Fig Chicken Salad. Substitute fresh figs, quartered, for the plums and use hazelnuts instead of almonds.

 

Posted in Behind The Scenes, Recipes

Yesterday: My Life

Justfood_savethedate_2

Yesterday was the very unofficial launch of The Food Matters Cookbook. Phone interviews have begun in earnest (“Hello, Pittsburgh!”), and plans for two tv appearances for next week fell into place (“Today” will be Wednesday, probably 8.45am or thereabouts, and that’s as official as this launch will get).

Last night, however, I was honored to be given some kind of good guy award at the Let Us Eat Local event put on by JustFood. I don’t like sounding all gee-whiz, but it really was incredibly cool: a massive thunderstorm (which all but destroyed Brooklyn, evidently, and shook the NYT building as if World War I were happening down the block) left behind some heavy, humid air, but the atmosphere in the big tent at Water Taxi Beach was friendly, happy, and optimistic. I have been to literally scores of similarly organized events – chefs cook behind tables, put food on plates, people swarm and eat, etc. – but never one with better vibes.

Or better food. If there is a problem with these kinds of things, it’s that chefs feel obligated (or are guilt-tripped) to show up, and then put less than their best food forward, offering their and most easily and inexpensively produced food, thus making for a sad state of affairs.

This one was completely the opposite. At least half of the chefs were absolutely stoked, really psyched to demonstrate their commitment to local food and their ability to cook with it. I’m going to leave some people out, and I’m sorry, but special kudos to Northern Spy, Back Forty, Angelica, and Palo Santo (freshly made tortillas with fried fish and various relishes, simply perfect).

I did get an award, for doing what I’m not quite sure, but I was happy to speak, however briefly, to this crowd of committed people and their supporters. I said something like this, which is about as succinctly as I can put the message I’m going to be trying to get out there all Fall:

 ”Here’s why we need JustFood, and why it’s important to support this organization  and others like it: If you believe in society, the banding together of humans for our common good, if you believe in our obligation to support and care for one another – not just our families or coreligionists or neighbors or compatriots but everyone – then you believe in the human right to eat food that is raised ethically.

“What does this mean? This means food that is grown – or raised – with respect – not only for the earth, but for the people who eat it and the people who work the land and tend the animals. That is sustainable and ethical food, which will also necessarily – and not unimportantly – be delicious food. That’s our goal.”

I said something too about the food kicking ass. Also got interviewed by NBC Niteside (sic), but I’m afraid to watch it.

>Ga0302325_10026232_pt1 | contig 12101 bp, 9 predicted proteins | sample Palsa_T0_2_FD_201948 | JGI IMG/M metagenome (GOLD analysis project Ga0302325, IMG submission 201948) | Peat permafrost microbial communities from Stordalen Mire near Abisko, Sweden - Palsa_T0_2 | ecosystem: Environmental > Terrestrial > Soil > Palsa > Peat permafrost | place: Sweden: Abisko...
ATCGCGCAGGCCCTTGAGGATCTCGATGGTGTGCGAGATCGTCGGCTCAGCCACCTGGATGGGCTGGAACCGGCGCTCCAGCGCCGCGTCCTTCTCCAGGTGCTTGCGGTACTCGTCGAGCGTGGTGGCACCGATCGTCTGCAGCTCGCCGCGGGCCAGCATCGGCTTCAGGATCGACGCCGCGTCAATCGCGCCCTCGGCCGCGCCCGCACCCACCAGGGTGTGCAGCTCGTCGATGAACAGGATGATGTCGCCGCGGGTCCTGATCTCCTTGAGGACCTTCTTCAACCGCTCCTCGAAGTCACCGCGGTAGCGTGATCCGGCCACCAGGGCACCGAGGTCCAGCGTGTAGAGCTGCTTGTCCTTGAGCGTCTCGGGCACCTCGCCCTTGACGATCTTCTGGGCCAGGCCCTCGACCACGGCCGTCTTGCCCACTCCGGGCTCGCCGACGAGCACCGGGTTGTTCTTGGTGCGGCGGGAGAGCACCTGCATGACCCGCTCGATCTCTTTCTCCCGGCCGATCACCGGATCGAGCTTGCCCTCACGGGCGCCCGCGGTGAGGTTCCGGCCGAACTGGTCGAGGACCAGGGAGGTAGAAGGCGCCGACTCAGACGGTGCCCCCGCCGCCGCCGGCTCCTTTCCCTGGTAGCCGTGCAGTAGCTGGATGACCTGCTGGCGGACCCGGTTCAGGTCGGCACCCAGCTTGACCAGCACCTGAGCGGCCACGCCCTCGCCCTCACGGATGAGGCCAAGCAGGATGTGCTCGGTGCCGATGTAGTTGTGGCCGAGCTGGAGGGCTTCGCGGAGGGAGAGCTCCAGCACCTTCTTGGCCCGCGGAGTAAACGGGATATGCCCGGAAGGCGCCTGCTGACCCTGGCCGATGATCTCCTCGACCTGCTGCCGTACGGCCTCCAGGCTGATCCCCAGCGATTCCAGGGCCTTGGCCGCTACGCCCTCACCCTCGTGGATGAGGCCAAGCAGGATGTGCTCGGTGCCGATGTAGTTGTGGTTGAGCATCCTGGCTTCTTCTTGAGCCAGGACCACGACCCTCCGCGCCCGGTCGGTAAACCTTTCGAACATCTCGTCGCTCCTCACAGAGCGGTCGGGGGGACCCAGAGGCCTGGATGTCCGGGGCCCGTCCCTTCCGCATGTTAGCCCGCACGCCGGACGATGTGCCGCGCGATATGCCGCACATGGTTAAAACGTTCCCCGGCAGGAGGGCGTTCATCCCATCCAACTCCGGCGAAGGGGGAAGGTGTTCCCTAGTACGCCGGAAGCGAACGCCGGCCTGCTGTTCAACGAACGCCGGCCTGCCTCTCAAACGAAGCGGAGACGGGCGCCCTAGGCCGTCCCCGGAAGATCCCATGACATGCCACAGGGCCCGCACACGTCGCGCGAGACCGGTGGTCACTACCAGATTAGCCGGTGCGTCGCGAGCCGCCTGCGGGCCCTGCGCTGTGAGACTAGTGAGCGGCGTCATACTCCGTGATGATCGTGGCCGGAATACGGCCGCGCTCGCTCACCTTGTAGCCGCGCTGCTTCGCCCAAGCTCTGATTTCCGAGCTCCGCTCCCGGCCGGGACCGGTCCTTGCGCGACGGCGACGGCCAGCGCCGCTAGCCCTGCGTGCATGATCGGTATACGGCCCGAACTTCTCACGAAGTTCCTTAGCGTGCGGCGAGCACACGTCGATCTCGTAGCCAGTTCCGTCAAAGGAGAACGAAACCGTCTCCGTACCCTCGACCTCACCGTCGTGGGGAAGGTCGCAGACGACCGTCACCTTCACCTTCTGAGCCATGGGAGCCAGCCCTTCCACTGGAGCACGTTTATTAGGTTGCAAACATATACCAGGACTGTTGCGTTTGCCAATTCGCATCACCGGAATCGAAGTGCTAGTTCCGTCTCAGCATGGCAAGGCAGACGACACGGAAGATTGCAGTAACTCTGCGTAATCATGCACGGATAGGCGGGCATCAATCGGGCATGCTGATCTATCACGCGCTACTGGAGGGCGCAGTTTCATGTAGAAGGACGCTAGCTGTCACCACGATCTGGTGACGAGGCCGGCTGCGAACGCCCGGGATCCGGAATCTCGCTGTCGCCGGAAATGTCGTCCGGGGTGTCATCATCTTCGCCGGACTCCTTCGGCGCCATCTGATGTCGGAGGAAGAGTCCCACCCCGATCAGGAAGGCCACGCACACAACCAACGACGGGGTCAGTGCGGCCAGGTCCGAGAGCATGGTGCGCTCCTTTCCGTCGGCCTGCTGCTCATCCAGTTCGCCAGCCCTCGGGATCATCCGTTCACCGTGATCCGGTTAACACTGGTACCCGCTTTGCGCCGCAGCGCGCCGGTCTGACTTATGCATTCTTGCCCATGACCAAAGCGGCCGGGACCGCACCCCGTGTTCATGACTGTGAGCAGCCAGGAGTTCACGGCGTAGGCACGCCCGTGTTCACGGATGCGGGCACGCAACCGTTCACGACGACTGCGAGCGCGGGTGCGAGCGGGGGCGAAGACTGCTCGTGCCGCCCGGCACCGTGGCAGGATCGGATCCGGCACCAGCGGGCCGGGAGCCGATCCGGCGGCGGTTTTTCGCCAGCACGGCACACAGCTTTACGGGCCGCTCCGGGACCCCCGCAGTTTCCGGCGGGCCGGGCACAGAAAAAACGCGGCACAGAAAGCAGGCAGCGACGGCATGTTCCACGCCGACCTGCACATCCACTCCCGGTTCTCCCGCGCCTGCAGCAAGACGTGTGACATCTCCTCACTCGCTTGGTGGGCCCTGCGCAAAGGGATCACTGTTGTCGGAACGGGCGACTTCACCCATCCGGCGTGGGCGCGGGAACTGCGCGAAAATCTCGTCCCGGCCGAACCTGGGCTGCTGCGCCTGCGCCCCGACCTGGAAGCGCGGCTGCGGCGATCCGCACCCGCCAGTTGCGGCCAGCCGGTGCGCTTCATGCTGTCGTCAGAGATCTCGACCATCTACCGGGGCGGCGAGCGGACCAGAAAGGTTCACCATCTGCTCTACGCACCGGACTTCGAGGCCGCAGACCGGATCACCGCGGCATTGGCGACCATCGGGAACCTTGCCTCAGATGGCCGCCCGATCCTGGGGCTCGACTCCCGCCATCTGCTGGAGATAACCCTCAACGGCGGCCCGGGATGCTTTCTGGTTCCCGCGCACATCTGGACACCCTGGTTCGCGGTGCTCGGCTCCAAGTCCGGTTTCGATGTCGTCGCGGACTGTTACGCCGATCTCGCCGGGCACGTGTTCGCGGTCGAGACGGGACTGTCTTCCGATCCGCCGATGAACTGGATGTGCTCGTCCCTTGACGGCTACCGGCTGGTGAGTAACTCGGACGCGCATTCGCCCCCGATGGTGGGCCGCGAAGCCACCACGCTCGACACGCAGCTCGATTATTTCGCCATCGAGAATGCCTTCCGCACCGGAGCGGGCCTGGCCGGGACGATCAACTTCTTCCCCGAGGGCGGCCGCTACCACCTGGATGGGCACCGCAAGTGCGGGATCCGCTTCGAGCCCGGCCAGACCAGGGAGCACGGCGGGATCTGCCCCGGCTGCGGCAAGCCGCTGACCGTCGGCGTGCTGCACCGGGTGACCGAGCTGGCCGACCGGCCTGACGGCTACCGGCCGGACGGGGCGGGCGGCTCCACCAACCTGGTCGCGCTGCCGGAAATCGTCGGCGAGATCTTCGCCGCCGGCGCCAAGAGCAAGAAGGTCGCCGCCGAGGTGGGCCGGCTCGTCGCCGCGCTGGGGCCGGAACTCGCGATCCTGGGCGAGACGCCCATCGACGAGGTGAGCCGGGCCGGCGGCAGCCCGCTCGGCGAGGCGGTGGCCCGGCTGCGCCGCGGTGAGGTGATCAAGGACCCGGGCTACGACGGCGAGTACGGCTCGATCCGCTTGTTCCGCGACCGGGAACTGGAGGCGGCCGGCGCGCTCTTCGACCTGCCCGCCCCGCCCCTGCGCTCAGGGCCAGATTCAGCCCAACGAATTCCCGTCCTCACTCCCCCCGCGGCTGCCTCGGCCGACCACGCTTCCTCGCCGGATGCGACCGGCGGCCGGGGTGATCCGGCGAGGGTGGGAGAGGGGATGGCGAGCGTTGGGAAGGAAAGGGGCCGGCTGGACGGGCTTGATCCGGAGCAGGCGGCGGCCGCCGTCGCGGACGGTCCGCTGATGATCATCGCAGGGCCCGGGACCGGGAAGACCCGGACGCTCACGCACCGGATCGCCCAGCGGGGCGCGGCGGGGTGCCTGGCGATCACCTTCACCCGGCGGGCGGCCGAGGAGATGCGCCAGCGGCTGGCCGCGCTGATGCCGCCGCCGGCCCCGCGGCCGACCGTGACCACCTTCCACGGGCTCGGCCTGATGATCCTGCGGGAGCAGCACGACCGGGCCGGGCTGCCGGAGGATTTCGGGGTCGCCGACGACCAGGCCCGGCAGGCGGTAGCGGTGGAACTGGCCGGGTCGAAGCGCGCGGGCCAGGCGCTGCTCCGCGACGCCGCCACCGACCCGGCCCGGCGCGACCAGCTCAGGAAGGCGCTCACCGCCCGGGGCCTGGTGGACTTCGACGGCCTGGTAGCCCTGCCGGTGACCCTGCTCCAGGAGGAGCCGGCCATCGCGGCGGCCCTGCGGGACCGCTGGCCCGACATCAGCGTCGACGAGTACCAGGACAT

Afterwards, stopped by Nick Bilton’s book party. Very cool, as is his book.

Posted in Behind The Scenes, Events

London’s Most Exclusive Couscous

There’s nothing new about couscous with tomatoes and, perhaps, herbs, served either cold as a salad or hot as a side dish. So I was a little surprised at my delight when I had a particularly delicious version the other day. I guess I was surprised mainly because this was at a private club in London, one of those leather-bound places that began to admit women as members only ten minutes (or fifteen years) ago. Clubs like this aren’t supposed to serve decent food, only excellent booze, including ancient Bordeaux at less-than-liquor-store prices. I won’t mention its name, because if I do a notice will appear on the bulletin board, beginning “Members are reminded….” Not that I’m a member, but one must play the game.

Continue reading

Posted in Middle Eastern

Food Matters Cookbook: Sneak Preview Recipe

Crispy_noodle_cake_2

Recipe from The Food Matters Cookbook. Pre-order the book today or pick up a copy when it’s released on September 21st.

Crisp Noodle Cake with Stir-Fried Greens and Shrimp

Makes: 4 servings                                                                                                       

Time: 45 minutes                                                                                                        

A noodle cake makes a fantastic side dish, snack, or base for a stir-fry, where it soaks up all of the savory juices. You don’t need much else to call this a meal, though a beer alongside wouldn’t hurt.

11/2 pounds bok choy, gai lan (Chinese broccoli), tatsoi, or other Asian green

Salt

8 ounces any rice, buckwheat (soba), or wheat noodle, preferably whole grain

3 tablespoons soy sauce, plus more to taste

2 teaspoons sesame oil

4 tablespoons vegetable oil, plus more as needed

1 tablespoon minced ginger

1 tablespoon minced garlic

1 fresh hot chile (like jalapeño or Thai), seeded and minced, or to taste

Black pepper

8 ounces shrimp, peeled

1/2 cup chopped scallions

1/2 cup chopped peanuts, optional

1. Cut the leaves from the stems of the bok choy. Trim the stems and cut them into 1-inch pieces; cut the leaves into bite-size pieces or ribbons. Rinse everything well.